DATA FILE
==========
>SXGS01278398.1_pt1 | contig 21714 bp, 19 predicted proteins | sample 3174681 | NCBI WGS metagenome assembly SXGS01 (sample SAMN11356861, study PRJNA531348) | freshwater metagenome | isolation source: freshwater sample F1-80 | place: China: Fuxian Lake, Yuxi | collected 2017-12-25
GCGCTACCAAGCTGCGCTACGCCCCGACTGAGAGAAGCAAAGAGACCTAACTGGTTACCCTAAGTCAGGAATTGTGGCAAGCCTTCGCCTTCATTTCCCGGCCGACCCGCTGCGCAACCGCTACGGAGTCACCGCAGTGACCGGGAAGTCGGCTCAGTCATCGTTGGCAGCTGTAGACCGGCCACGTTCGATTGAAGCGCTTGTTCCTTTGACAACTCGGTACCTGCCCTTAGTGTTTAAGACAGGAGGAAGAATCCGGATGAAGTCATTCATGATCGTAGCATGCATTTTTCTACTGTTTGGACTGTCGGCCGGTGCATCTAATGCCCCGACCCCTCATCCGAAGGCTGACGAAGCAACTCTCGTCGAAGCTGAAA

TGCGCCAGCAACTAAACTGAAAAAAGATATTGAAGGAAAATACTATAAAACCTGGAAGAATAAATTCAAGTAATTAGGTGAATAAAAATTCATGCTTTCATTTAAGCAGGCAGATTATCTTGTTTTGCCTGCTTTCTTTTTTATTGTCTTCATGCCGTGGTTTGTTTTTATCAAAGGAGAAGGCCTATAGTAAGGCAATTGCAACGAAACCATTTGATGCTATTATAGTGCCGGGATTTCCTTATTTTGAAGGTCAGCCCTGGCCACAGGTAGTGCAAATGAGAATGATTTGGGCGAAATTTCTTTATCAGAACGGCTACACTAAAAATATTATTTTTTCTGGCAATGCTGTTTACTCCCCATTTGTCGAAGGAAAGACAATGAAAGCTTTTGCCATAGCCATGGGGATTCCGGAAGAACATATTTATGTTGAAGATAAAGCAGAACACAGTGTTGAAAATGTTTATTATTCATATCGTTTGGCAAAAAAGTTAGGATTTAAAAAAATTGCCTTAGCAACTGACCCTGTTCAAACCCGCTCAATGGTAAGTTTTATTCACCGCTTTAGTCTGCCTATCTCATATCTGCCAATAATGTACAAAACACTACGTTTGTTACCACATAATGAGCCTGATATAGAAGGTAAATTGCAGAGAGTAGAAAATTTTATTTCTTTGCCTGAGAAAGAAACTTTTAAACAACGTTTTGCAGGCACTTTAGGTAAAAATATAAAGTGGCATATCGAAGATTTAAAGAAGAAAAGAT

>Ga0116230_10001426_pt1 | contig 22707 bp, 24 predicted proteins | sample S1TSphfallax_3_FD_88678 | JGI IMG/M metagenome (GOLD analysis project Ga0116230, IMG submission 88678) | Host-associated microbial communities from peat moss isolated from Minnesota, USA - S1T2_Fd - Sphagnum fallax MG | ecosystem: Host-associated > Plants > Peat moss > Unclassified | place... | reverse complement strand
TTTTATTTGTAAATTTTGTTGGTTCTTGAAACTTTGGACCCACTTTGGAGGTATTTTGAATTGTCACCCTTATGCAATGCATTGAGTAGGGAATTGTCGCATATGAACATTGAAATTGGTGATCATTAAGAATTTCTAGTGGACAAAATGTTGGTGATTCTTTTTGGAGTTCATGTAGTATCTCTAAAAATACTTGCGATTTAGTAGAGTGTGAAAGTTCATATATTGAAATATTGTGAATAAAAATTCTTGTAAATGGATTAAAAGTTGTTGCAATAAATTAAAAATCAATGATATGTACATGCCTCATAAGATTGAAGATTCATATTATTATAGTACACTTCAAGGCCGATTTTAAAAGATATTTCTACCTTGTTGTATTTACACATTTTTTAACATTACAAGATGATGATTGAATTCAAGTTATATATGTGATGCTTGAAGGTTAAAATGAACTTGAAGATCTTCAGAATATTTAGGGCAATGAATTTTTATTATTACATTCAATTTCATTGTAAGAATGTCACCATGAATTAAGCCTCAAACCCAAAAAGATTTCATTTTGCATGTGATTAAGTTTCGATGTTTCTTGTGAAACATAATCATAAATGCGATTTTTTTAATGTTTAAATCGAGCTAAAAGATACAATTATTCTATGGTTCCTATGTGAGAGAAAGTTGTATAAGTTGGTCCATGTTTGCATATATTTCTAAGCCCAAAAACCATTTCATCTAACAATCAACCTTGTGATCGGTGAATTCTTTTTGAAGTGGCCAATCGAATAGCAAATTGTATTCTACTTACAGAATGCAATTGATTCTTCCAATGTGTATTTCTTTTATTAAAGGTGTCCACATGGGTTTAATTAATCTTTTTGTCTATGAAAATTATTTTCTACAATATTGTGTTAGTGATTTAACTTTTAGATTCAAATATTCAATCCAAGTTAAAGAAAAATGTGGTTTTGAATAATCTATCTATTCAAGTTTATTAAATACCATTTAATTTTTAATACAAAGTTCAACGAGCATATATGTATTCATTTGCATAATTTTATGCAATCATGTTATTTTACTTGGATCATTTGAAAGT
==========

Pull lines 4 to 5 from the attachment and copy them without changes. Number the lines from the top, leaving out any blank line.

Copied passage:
>Ga0116230_10001426_pt1 | contig 22707 bp, 24 predicted proteins | sample S1TSphfallax_3_FD_88678 | JGI IMG/M metagenome (GOLD analysis project Ga0116230, IMG submission 88678) | Host-associated microbial communities from peat moss isolated from Minnesota, USA - S1T2_Fd - Sphagnum fallax MG | ecosystem: Host-associated > Plants > Peat moss > Unclassified | place... | reverse complement strand
TTTTATTTGTAAATTTTGTTGGTTCTTGAAACTTTGGACCCACTTTGGAGGTATTTTGAATTGTCACCCTTATGCAATGCATTGAGTAGGGAATTGTCGCATATGAACATTGAAATTGGTGATCATTAAGAATTTCTAGTGGACAAAATGTTGGTGATTCTTTTTGGAGTTCATGTAGTATCTCTAAAAATACTTGCGATTTAGTAGAGTGTGAAAGTTCATATATTGAAATATTGTGAATAAAAATTCTTGTAAATGGATTAAAAGTTGTTGCAATAAATTAAAAATCAATGATATGTACATGCCTCATAAGATTGAAGATTCATATTATTATAGTACACTTCAAGGCCGATTTTAAAAGATATTTCTACCTTGTTGTATTTACACATTTTTTAACATTACAAGATGATGATTGAATTCAAGTTATATATGTGATGCTTGAAGGTTAAAATGAACTTGAAGATCTTCAGAATATTTAGGGCAATGAATTTTTATTATTACATTCAATTTCATTGTAAGAATGTCACCATGAATTAAGCCTCAAACCCAAAAAGATTTCATTTTGCATGTGATTAAGTTTCGATGTTTCTTGTGAAACATAATCATAAATGCGATTTTTTTAATGTTTAAATCGAGCTAAAAGATACAATTATTCTATGGTTCCTATGTGAGAGAAAGTTGTATAAGTTGGTCCATGTTTGCATATATTTCTAAGCCCAAAAACCATTTCATCTAACAATCAACCTTGTGATCGGTGAATTCTTTTTGAAGTGGCCAATCGAATAGCAAATTGTATTCTACTTACAGAATGCAATTGATTCTTCCAATGTGTATTTCTTTTATTAAAGGTGTCCACATGGGTTTAATTAATCTTTTTGTCTATGAAAATTATTTTCTACAATATTGTGTTAGTGATTTAACTTTTAGATTCAAATATTCAATCCAAGTTAAAGAAAAATGTGGTTTTGAATAATCTATCTATTCAAGTTTATTAAATACCATTTAATTTTTAATACAAAGTTCAACGAGCATATATGTATTCATTTGCATAATTTTATGCAATCATGTTATTTTACTTGGATCATTTGAAAGT